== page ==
Family Meetings and Teaching Financial Literacy

When we gave our son his American Express PASS card, he immediately made a bid for more allowance. My reply: Let's sit down at a family meeting and we'll discuss it. In the meantime, I told him, he should think about what extra financial responsibilities he wants to take on with the additional allowance.

Family meetings are a great way to maintain an ongoing discussion within which you can both support and teach your teen about money. I highly recommend that you have a family meeting once a week (at least in the beginning) to check in and see how things are going; to determine whether your teen is feeling comfortable with her allowance; and to review what upcoming expenses she may need to be saving for as well as what she's currently spending her money on.

My husband and I found that family meetings were a great way to overcome our own initial discomfort around money.

Like most people, we weren't taught that much about money as children. It just wasn't talked about. Sure, we would hear, "We can't afford that," and "You'll have to pay for that yourself," as much as anyone, but in-depth discussions about money? Never! I guess we were supposed to "intuit" how to budget, spend and save. The lack of discussion around this topic created the sense that money was a "forbidden" topic. In fact, I remember how, when my step-father sat my sisters and me down to discuss his Last Will and Testament I was overwhelmed with embarrassment. I mean, he was bringing up two out of the three most difficult subjects to discuss (sex being the third) -- what was he thinking!? In retrospect, of course, I see the value in his courage to broach this topic early on. After his death, my sisters, mother and I were completely clear about his wishes and his finances. And, his ability to talk about money (albeit after we were all grown) opened my eyes to the need to have frequent conversations with our children about difficult topics.

By having "the money talk" in the formalized structure of a family meeting, some of the potential emotion is taken out of it. At your first family meeting, you will need to discuss the amount of allowance you're planning on giving to your child. Prior to that meeting, you should decide what, specifically, you would like your teen to be responsible for. A little planning also goes a long way in easing any discomfort that might occur.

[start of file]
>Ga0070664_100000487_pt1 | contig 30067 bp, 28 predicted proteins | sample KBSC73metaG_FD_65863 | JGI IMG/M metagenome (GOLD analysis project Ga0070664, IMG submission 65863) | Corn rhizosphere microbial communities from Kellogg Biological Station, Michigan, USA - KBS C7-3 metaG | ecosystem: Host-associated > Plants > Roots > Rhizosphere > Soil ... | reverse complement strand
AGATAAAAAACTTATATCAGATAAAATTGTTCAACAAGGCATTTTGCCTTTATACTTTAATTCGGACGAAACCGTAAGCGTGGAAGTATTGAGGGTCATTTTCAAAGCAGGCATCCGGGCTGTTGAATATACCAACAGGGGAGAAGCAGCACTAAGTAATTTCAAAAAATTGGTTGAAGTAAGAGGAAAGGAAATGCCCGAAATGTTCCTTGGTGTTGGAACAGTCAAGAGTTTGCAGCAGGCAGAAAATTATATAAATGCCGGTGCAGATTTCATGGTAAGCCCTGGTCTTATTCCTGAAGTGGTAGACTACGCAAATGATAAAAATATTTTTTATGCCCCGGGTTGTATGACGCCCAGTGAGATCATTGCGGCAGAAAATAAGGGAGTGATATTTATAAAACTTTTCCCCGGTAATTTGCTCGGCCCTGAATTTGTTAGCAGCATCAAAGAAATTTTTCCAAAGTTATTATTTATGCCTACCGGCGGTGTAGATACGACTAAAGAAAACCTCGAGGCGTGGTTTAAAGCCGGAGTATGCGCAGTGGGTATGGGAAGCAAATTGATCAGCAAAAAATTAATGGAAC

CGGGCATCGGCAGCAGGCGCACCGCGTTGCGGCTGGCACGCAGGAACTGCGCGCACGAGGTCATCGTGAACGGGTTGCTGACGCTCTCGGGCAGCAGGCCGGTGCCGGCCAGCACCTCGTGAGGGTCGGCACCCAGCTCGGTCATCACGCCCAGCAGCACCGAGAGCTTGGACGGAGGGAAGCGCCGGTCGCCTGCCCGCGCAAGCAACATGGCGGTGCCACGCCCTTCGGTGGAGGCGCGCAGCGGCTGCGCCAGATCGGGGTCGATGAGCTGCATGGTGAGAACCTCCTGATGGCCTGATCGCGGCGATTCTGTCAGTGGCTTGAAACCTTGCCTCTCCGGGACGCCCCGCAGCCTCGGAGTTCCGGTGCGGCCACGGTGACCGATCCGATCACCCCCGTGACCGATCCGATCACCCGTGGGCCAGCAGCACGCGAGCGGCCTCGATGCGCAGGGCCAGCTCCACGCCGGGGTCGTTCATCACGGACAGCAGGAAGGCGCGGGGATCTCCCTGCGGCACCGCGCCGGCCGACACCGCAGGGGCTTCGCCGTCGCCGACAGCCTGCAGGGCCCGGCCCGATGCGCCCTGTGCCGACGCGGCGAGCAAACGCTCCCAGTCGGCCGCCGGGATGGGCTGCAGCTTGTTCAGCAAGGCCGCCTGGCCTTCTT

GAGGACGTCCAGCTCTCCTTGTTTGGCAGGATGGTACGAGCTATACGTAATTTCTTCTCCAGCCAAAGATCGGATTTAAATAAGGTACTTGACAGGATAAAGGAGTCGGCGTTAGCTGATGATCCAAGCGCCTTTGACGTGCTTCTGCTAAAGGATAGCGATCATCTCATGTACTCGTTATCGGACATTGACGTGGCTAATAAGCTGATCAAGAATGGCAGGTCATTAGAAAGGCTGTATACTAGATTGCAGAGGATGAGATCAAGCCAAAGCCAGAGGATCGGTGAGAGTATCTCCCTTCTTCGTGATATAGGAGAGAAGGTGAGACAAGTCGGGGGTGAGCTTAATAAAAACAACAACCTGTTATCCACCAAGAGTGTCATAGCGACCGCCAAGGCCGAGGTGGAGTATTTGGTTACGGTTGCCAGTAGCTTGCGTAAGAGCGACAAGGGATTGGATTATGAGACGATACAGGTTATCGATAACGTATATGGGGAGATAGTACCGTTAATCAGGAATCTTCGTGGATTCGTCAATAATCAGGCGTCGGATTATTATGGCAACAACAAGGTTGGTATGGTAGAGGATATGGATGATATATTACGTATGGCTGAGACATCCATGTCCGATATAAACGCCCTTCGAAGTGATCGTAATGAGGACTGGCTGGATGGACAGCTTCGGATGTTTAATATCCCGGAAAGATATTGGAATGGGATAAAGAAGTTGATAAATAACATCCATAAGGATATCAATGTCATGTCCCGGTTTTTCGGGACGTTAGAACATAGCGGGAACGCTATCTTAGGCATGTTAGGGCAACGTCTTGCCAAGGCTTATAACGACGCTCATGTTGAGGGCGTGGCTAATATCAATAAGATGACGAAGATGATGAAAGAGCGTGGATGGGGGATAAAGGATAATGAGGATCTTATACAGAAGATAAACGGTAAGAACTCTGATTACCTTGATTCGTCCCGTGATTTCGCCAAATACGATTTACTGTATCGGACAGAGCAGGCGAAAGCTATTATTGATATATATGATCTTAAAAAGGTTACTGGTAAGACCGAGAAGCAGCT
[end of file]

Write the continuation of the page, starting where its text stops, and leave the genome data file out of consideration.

At the meeting, explain the allowance and accompanying responsibilities thoroughly. It's likely your teen will either negotiate for more money or fewer responsibilities. This to be expected. Listen and remember that you do not have to make a firm decision at the first family meeting. In fact, it’s probably better that you don’t. Instead, promise to take what your teen wants into consideration and schedule another meeting to follow up.

Each subsequent meeting should begin with the question: "How's it going?" In addition, you should ask your teen if he needs help budgeting. Tell him that you want the process to be as comfortable as possible and that you're all in the learning process. Nothing is set in stone -- it's more like an on-going experiment. Ask what, if anything, he's finding difficult about the process so that you can instruct him on ways to make it easier. A lot of teens find that the most difficult part of being responsible for their own money is creating a balance between what they spend on short term items and what they need to save for items that aren't bought daily or weekly. Help your teen think in terms of saving a percentage of his allowance for items that are purchased less frequently.

Interestingly, since giving our son his PASS card, we've found that he's spending less, rather than more. I'm not sure if it's that we're on vacation and there are fewer opportunities to spend, or if it feels just a little more difficult to spend than money (which has a tendency to burn a hole in most teen's pockets.) In any case, we'll have to see what happens when school starts. Again, we're all learning here!

Now to answer a question that may have been on your mind since the beginning of these posts: "What about the "real world" issue that people, ultimately, do have to work to get money? How do we teach our teenagers that lesson if we're giving them an allowance and they don't have to do anything to 'earn' that allowance?"

I do think teens should have to earn money as well as receiving an allowance. Earned money can go into their
discretionary fund: to go out on a date, go to the movies, make iTunes purchases, or save for the future.

There are a number of ways your teen can earn money, even in a difficult economy. Some of the following are things you might choose to pay your teenager to do for you, some are opportunities he might have to seek out in the neighbhorhood:

Wash the car
Bathe the dog
Mow the lawn
Run errands for someone who’s homebound

And then there are the more "official" jobs: at fast-food restaurants, working in a movie theatre, retail stores, etc.

Join me next week for my fourth post on creating financially literate teens!

(Please note that in this post, as in all of my blogs, any opinions expressed are solely those of the author.)

Please note that Julie Ross is being compensated by American Express for these blog posts and the ideas expressed are entirely her own.